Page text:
-acquired land through alliances with native peoples
Canada--St. Lawrence Valley
- Part of what was soon called Canada, St. Lawrence river was first explored by Cartier.
- French attempts to create settlements here, none of them were successful until
1608; Samuel de Champlain
- - French gov’s original plan for populating the area was that it was better to have some
French people living here amongst the traders with the natives
-Proprietorships; privately run businesses who were interested in establishing fur trading
along the St. Lawrence river. Part of the deal was to bring over some immigrants and to
assert Christianity in Canada.
-did this unenthusiastically didn’t care for immigrants, main purpose was profit through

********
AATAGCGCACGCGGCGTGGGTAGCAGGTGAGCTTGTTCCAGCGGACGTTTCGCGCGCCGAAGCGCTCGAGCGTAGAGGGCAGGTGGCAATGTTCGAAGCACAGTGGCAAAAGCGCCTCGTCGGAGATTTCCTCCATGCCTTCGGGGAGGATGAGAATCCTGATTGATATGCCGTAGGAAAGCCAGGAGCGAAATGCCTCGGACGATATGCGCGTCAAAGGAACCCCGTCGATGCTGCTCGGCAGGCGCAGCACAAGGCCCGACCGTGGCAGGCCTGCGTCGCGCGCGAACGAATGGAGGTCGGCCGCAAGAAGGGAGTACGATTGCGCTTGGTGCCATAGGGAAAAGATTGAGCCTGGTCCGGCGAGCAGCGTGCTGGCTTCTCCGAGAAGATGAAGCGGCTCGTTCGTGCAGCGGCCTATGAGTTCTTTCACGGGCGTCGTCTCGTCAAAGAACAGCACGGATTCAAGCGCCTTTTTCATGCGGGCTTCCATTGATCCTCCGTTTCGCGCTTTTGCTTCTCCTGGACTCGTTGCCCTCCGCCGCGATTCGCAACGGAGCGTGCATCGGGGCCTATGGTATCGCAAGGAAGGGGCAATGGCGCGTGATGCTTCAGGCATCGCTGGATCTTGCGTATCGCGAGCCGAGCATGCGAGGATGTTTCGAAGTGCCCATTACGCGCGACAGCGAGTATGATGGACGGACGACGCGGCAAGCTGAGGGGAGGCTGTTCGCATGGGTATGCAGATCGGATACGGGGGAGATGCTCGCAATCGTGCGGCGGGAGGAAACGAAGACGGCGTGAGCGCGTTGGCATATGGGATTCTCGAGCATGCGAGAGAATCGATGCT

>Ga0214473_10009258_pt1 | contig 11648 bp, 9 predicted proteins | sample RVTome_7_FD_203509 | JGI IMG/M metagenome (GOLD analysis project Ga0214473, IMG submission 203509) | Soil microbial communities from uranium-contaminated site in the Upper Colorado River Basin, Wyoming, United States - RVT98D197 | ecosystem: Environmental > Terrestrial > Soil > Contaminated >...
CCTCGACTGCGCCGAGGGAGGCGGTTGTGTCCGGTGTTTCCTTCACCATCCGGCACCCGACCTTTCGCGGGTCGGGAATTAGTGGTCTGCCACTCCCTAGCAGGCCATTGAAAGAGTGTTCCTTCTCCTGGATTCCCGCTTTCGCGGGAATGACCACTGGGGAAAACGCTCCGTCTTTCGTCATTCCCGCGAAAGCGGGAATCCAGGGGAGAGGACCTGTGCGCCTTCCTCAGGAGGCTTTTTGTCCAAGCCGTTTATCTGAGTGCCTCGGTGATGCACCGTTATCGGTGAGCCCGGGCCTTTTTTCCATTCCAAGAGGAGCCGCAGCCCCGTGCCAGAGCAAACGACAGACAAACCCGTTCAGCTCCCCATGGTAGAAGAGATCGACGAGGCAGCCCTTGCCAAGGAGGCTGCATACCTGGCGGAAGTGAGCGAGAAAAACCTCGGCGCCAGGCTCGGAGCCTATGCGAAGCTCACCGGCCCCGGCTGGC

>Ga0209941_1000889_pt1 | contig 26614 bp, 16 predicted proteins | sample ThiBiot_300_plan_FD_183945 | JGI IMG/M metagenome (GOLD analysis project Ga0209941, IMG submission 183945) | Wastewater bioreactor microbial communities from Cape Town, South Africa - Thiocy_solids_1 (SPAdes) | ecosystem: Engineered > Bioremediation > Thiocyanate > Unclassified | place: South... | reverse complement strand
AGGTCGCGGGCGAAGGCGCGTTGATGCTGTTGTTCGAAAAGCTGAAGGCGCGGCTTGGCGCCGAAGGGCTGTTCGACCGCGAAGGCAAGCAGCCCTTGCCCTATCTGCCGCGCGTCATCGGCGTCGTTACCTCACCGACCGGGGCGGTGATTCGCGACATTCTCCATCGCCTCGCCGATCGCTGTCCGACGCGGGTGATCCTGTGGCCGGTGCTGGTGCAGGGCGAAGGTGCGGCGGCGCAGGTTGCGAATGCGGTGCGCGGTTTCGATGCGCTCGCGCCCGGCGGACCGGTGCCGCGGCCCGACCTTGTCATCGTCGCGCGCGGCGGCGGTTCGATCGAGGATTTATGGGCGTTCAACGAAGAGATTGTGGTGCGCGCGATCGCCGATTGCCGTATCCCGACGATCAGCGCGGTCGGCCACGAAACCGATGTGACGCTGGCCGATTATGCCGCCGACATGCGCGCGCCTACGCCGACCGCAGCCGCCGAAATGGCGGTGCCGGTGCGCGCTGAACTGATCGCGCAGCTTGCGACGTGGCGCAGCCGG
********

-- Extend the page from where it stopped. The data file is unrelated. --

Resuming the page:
-would hire others who would get immigrants to settle. Offered them free land, offered to
pay their way across the Atlantic as an inducement to come and settle
-by 1660, only about 3000 french immigrants had come to the st. Lawrence area to settle
- King Louis XIV aggressively moved immigration forwards
-busy decades 1660s-70s, a large # of immigrants arrived in the St. Lawrence Valley
-then the French gov lost interest and fewer immigrants came
-1763; French gov gave up its claim to the St. Lawrence valley
-by 1760, population was 75 000 people
- from these, 10k immigrants who stayed that the entire Quebec population is derived.
- rural settlers on the land, running their own independent farms; that was the attraction of
coming to Canada
Who were these French immigrants?